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Buildings located at what is now the Ellicott Square Building

Mr. Blossom and Mr. Allen’s lease on the Ellicott Square ran out in 1892, after both men had died.  On March 1, 1893, the properties were all purchased by the Ellicott Square Company for a fee of $1,080,000 (about $33,583,730 today).   By 1895, when they were planning to construct the Ellicott Square Building, the buildings on this property were described as “the sorriest exhibit of business buildings in the city.”  The planned Ellicott Square Building was expected to cost 2 Million to construct.

Mr. Blossom married Eunice Hubbard.  They lived at the triangle at Franklin, Swan and Erie Streets, across from St. Joseph’s Cathedral.   The famous naturalist Audubon was a guest at their home.  Mr. Audubon was thought to have painted portraits of the Blossoms in 1825, which the family treasured.  The house stood in a garden and was framed by majestic trees of the primeval forest.  The Blossoms had one daughter, Anna.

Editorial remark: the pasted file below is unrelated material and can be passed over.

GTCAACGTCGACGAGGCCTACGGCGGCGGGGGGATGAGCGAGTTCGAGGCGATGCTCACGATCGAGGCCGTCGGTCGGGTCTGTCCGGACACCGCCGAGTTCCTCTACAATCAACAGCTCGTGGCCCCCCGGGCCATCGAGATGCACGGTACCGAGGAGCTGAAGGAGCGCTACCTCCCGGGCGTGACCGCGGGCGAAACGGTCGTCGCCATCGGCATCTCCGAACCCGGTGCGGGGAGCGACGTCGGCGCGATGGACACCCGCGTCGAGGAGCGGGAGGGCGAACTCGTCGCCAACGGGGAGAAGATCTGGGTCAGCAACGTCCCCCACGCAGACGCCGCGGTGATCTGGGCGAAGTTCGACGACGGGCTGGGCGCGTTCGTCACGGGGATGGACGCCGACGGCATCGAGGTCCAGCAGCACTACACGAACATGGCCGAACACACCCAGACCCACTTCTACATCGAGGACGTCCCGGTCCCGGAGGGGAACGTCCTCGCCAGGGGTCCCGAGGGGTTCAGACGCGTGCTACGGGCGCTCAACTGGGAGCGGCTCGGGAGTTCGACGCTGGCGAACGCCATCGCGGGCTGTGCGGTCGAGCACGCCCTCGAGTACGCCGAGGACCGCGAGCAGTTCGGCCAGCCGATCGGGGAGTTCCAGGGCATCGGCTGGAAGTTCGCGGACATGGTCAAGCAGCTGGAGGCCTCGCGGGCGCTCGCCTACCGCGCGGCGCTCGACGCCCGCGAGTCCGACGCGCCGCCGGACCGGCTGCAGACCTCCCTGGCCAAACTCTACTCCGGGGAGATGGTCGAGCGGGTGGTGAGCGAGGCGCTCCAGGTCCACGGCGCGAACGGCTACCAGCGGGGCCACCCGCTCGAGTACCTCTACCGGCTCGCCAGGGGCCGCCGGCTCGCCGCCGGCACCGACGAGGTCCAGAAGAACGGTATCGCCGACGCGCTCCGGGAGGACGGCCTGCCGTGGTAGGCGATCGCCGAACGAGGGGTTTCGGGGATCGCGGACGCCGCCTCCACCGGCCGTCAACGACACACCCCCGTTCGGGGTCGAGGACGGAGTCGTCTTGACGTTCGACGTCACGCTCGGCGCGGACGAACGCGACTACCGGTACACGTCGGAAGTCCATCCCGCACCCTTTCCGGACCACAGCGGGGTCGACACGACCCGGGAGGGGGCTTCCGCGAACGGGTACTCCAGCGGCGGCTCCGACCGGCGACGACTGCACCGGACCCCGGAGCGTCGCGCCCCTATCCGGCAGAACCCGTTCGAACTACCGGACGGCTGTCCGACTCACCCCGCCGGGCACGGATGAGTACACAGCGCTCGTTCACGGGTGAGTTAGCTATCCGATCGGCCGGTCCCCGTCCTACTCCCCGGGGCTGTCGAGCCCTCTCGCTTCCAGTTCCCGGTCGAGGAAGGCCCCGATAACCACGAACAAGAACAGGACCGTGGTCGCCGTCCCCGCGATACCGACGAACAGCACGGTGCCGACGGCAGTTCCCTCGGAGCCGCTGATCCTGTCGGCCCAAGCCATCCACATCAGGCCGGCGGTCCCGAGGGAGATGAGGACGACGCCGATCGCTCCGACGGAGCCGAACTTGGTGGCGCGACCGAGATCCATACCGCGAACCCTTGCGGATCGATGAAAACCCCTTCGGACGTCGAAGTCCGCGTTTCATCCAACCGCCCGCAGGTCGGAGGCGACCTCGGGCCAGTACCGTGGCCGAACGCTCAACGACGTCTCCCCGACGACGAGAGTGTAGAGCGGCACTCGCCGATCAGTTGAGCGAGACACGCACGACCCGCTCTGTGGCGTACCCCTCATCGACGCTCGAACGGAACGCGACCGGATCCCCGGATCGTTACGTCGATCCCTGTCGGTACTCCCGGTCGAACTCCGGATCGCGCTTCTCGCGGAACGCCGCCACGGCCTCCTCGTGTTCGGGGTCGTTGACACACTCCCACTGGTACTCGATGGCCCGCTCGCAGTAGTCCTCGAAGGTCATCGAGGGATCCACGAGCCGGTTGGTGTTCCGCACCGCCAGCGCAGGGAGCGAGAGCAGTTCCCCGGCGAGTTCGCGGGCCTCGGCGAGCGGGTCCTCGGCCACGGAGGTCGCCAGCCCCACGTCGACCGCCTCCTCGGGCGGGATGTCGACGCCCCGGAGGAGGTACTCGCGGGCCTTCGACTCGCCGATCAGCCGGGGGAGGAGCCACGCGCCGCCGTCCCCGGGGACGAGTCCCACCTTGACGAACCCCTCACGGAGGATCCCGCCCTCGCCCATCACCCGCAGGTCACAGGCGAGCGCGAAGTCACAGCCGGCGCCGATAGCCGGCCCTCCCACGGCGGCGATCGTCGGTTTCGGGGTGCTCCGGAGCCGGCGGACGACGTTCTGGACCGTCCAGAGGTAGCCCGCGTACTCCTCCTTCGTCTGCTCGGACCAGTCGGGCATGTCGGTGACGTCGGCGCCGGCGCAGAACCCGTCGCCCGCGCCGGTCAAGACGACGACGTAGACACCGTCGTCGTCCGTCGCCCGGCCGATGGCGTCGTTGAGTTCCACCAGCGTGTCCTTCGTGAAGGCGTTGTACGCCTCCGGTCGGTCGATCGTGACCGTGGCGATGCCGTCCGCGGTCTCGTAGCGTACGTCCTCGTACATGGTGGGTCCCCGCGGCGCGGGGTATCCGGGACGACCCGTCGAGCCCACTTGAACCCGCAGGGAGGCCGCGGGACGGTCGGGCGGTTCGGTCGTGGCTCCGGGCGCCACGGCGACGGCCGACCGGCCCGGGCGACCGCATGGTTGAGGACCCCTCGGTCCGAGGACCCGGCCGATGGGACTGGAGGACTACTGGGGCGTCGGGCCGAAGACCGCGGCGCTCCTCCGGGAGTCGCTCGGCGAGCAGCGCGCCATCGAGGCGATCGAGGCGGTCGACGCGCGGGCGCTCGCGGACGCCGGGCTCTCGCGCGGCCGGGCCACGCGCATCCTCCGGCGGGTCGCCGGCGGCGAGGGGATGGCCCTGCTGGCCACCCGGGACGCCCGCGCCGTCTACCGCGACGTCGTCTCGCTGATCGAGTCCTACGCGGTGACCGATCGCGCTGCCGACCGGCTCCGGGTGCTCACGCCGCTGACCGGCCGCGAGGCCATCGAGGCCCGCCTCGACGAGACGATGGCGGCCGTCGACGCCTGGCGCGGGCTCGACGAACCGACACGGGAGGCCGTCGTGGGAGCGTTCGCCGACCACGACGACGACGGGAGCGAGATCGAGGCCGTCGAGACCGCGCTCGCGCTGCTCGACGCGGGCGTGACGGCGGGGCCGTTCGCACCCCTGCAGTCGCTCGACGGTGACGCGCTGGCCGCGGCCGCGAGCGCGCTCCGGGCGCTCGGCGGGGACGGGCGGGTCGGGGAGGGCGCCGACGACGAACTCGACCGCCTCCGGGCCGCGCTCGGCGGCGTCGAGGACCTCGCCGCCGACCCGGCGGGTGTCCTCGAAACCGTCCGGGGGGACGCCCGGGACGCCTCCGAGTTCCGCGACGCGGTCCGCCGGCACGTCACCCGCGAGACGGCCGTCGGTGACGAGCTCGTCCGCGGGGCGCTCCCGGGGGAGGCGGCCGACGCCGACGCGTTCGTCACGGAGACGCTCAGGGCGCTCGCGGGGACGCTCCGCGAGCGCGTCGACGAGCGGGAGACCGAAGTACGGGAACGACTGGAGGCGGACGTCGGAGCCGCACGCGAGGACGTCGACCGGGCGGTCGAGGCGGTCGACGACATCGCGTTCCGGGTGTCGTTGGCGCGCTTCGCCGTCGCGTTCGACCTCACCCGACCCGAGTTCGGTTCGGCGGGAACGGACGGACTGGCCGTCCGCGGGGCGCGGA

In 1831, Mr. Blossom, along with John Beals, Samuel Callendar, Elizah Einer, James McKay and Noah Sprague met to organize a parish of the Unitarian church.  The congregation grew and constructed its first building in 1833, at the corner of Franklin and Eagle Street.  The building is still standing today, having been remodeled into a commercial building by the Austin Family.